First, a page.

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Beth's Review: Inside Out by Jack Kearney

Author Provided Copy

Publisher: Page Publishing

Released: June 30th 2015

Genre: Suspense, Thriller

Length: 204 pages

Format: eBook, Paperback, Hardcover

Author Links:

Puplisher link


Buy Links:

Amazon | iBooks | Kobo


As an actor, Danny Belson has played many criminal types, but as the prisoner transport bus pulls out of the LA county jail, the realization of his conviction overwhelms him. The irony is that only six months ago he taught an acting workshop at the same institution he is now going to be incarcerated in. Danny had been chosen to take part in California's answer to New Jersey's highly acclaimed “Scared Straight” by actually working with the inmates of the Medium Security Federal Prison in Lompoc. In his short stay, Danny made some interesting friends as well as unforgiving enemies. Utilizing a groundbreaking format, Follow Danny as he goes from a care free beach volleyball loving, pool shooting, actor, who's only worry is knowing when his next audition will come, to a convicted murderer. Written using flashbacks, with no chapters, learn what a struggling actor goes through, and how, after his incarceration, Danny's life is turned INSIDE OUT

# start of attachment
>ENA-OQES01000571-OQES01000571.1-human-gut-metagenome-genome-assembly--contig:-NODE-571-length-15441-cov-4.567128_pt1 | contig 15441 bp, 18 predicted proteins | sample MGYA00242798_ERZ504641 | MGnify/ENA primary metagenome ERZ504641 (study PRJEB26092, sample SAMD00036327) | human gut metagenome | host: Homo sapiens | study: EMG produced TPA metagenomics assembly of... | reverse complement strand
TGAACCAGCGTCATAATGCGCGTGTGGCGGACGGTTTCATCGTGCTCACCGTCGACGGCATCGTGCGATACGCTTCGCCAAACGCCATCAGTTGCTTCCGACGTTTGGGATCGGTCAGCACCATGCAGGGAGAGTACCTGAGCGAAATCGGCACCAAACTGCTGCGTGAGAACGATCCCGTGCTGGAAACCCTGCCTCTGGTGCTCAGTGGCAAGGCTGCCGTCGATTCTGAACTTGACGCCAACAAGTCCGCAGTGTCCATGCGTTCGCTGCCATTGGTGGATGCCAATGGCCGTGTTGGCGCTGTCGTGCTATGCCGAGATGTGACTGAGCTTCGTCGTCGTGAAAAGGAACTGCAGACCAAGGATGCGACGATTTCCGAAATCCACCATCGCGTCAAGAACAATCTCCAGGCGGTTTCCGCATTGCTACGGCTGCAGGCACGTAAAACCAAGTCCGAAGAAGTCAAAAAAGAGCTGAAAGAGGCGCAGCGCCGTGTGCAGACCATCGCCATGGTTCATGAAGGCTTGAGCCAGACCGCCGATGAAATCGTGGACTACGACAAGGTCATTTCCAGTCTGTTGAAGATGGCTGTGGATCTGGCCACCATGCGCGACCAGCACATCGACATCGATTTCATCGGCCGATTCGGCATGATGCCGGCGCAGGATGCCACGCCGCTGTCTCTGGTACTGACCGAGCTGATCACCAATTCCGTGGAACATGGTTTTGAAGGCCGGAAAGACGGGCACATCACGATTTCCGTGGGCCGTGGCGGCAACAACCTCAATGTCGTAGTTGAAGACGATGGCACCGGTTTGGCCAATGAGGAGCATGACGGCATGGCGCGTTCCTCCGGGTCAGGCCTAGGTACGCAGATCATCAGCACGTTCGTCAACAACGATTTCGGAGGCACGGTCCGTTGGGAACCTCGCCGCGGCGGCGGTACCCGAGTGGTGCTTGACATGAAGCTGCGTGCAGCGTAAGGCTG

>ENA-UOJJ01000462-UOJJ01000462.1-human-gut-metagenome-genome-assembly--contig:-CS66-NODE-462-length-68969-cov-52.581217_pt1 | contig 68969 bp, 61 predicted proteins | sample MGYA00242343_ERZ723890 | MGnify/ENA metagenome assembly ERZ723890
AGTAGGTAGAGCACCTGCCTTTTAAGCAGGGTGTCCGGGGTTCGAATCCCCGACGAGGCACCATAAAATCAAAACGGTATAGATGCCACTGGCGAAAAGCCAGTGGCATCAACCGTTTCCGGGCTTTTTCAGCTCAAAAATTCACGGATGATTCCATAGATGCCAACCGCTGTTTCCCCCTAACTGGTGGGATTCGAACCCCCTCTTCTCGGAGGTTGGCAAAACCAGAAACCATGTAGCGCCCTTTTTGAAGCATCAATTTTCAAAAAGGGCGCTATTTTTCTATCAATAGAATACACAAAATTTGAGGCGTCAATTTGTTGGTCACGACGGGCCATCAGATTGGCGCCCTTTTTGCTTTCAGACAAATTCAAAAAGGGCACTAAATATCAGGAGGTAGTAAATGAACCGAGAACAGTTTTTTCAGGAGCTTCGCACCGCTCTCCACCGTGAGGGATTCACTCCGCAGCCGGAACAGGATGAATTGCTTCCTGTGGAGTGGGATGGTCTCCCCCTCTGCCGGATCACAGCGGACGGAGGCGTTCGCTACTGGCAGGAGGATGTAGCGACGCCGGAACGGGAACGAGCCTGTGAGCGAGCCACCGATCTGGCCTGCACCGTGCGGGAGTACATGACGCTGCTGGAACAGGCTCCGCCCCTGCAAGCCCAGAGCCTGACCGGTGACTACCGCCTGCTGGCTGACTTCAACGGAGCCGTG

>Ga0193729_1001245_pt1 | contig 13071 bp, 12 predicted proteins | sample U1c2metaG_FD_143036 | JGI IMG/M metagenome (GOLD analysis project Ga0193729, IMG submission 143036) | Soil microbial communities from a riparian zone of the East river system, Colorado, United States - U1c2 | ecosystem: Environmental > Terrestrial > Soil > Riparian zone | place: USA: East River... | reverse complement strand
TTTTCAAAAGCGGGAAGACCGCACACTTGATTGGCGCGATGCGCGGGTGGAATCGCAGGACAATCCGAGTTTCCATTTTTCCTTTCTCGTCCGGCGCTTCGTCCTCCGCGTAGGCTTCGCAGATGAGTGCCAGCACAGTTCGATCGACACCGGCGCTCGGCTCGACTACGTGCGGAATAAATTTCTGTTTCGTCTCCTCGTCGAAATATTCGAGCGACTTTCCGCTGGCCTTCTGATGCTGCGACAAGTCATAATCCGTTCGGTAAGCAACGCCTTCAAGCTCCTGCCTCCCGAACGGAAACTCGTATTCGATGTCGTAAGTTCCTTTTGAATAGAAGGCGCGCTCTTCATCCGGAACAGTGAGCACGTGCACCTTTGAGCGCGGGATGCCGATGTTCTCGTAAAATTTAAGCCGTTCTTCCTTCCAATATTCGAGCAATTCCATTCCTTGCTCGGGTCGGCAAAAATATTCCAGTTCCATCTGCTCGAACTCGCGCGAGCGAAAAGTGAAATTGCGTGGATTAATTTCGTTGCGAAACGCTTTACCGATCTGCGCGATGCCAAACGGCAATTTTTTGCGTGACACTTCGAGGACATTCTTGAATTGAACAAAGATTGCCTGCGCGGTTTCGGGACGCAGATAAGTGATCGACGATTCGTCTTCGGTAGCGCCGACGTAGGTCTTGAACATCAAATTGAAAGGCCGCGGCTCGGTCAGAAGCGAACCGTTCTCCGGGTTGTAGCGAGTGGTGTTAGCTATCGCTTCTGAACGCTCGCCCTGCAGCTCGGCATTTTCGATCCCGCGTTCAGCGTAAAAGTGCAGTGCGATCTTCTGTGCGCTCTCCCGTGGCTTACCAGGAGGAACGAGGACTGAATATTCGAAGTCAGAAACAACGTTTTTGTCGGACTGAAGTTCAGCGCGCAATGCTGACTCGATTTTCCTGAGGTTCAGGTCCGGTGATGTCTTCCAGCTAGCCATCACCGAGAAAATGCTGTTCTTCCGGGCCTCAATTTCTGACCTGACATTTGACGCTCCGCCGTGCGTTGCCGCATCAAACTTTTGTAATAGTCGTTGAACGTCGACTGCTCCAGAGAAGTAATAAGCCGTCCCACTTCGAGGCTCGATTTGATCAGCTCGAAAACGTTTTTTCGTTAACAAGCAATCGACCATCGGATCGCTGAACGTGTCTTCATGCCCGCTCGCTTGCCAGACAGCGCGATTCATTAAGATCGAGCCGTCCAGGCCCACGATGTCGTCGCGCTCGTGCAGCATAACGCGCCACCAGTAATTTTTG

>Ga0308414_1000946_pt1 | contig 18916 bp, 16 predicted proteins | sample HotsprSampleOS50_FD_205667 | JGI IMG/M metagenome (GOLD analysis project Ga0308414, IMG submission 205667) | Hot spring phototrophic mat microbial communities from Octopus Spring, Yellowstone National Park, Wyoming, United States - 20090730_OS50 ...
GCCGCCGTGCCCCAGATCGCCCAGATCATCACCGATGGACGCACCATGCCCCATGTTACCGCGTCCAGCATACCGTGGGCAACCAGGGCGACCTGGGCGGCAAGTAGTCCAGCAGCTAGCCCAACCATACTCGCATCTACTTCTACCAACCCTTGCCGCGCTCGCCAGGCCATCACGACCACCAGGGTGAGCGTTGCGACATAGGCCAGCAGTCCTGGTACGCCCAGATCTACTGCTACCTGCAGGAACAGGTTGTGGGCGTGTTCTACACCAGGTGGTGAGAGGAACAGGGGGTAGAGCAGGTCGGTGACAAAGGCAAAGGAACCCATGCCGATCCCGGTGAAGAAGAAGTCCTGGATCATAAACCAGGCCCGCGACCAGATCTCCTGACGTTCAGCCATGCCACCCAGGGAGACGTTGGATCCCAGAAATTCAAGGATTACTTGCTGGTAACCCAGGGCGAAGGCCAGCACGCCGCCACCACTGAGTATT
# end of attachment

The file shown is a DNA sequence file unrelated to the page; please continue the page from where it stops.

Five Boundless Stars

Inside out is a touching story written from point of view of the main character, Danny. Readers are taken on an emotional journey through the tragic experiences in his life. Danny is introduced to us as a young, struggling; but working, actor in LA. The decisions and consequences of his life take us on a roller coaster ride of love, empathy, and hate; for Danny and his unique group of friends.

If you like suspense, Inside Out is the book for you. Jack Kerney brilliantly writes to keep the reader's interest; it is extremely hard to put his book down. You will laugh, you will cry, you will become extremely upset, and you will even experience hate. Kearney’s writing effortlessly has the readers feel as if they’re with the characters. Inside Out not only gives a feeling of what it’s like to be on both the “inside” and “out”, but it also carries a deeper meaning as we experience what’s it’s like when the events of our lives, both positive and negative, emotionally turn us “inside out” within in minutes.

The only thing I would warn readers about is the graphic scenes; I would not recommend this book for younger readers. This should not be on the middle school summer reading list, and parents of high school students should read it first to determine if their child is mature enough to read it.

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